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Mr. BURRIS. Mr. President, we remember the giants of American history, those who led troops into battle, or rose to high office, or gave their lives for something greater than themselves; the warriors, the statesmen, the heroes who fought to defend our values and our freedoms.
We quote their words and etch their names into stone. We rightfully honor their place in the annals of history.
But the quiet moments of our history are often overlooked.
There are many unsung heroes whose actions give shape to our national identity. Too frequently, these brave men and women are pushed to the margins or relegated to obscurity.
That is why I am here today to honor one woman who did not fight in wars, give great speeches, or perish on the battlefield.
Make no mistake: those pursuits are noble, and it is right that we honor them.
But our quiet heroes have just as much claim to our national attention, and also deserve our respect and praise.
So today I would ask my colleagues to pause and to think of just such a quiet American hero:
She never wore a uniform, though in a sense she led a great and diverse army. She never rose to high office, although she paved the way for others, including myself to do so.
Rosa Parks began her life in a world that largely considered her to be undeserving of equal rights. She knew the injustice of segregation, and was no stranger to racism and hatred.
She grew up poor in Tuskegee, AL, where she wasn't even allowed to ride the bus to school.
But, thanks to a life of principled activism, and a moment of quiet courage on a city bus in Montgomery, this poor country girl would grow into a strong woman whose name became synonymous with ``freedom'' and ``equality.''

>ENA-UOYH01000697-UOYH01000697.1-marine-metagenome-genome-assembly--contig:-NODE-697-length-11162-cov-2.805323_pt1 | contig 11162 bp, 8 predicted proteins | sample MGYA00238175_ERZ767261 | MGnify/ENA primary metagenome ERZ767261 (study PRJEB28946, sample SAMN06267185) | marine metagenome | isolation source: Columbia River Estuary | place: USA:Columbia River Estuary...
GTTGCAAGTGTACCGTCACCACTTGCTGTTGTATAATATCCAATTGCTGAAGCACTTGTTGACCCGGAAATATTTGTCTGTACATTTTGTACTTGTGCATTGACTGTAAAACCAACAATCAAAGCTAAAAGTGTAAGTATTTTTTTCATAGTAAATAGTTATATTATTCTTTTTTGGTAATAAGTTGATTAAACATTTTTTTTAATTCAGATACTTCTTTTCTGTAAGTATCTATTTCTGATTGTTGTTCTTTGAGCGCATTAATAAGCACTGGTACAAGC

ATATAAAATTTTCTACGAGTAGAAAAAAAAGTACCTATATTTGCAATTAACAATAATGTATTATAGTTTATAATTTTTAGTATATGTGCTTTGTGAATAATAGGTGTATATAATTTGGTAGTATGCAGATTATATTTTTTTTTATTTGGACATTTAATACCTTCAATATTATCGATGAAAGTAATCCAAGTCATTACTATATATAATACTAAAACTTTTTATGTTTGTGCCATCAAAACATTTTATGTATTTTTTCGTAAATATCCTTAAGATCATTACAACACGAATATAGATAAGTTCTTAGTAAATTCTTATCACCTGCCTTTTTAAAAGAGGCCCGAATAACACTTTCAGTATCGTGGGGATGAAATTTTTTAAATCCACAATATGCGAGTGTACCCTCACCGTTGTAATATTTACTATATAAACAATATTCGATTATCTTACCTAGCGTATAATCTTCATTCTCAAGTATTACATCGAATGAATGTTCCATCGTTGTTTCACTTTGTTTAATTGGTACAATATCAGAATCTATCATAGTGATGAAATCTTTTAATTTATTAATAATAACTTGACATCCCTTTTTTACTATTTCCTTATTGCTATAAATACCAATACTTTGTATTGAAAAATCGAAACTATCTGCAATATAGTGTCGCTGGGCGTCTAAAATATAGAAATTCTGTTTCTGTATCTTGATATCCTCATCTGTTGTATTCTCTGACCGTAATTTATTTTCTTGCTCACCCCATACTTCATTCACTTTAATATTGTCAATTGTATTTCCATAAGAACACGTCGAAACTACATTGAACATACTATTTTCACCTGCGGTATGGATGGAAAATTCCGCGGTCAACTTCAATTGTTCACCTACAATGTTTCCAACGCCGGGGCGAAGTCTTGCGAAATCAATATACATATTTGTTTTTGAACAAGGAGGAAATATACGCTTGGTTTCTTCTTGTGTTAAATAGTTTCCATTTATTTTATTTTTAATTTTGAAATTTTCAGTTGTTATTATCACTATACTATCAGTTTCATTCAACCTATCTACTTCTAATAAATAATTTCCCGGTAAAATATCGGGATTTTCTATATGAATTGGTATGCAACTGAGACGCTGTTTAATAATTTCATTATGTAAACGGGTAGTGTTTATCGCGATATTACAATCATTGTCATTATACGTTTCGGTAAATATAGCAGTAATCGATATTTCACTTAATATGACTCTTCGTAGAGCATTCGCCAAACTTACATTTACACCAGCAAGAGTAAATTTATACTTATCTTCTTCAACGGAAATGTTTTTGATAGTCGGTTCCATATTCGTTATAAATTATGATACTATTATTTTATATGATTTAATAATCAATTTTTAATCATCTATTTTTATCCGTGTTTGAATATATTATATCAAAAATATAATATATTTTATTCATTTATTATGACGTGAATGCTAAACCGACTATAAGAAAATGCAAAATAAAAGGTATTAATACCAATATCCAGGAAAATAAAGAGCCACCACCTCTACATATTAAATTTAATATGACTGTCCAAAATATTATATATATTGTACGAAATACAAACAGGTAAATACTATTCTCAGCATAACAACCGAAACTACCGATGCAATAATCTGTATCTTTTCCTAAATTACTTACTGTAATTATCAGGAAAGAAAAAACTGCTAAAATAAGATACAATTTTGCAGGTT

And when she passed away, not on a foreign battlefield, but quietly in her home, at the age of 92, she was mourned by her friends and neighbors from back home in Alabama, but also by an entire nation, in a funeral held at the National Cathedral and lasting a full 7 hours.
Such was the impact that Rosa Parks had on our social and political landscape.
Such was the indelible mark left by her decision, on that first day of December in 1955, to say ``no.''
To refuse to accept that she was a second-class citizen.
To claim what was rightfully hers as an American, not by force, and not by attacking or degrading her fellow man, but by insisting, with quiet conviction: I am your equal. I am any man or woman's equal.
On that day, she knew that her cause was just. She had unshakable faith not only in the righteousness of her beliefs but in the heart and soul of this great nation that its people would turn away from bigotry and hate, that unjust laws could be changed, and that the great promise of America lives not in the imperfect here and now, but in our ability to define who we wish to become, to chart our own course, and remake our destiny.
Rosa Parks was not alone in this belief. There were many others, from all backgrounds and walks of life, who shared a similar faith in American ideals.
But, by refusing to give up her seat on that bus in Montgomery, Rosa Parks brought those ideals to life.
She helped give wings to a movement that grew, and gathered steam, and inspired millions to work tirelessly on the side of justice and equality.
Today, Rosa Parks would have celebrated her ninety-seventh birthday. Just this morning, I joined Leader Reid and our Congressional colleagues to commemorate this milestone.
And as we observe Black History Month, I can think of no finer way to begin this time of remembrance and celebration than by honoring the legacy of a great American like Rosa Parks.
So I ask my colleagues to join me in remembering this quiet pioneer and millions of others like her, ordinary people who are not afraid to reach for extraordinary things.
Regular folks who see this country and this world as they are, but are not afraid to imagine what they can be.
Few of these unsung heroes will ever see their names in print, or etched into our collective history, but all remind us of the enduring greatness of the United States of America and the fundamental goodness of our fellow human beings.
Mr. President, I yield the floor, and I suggest the absence of a quorum.
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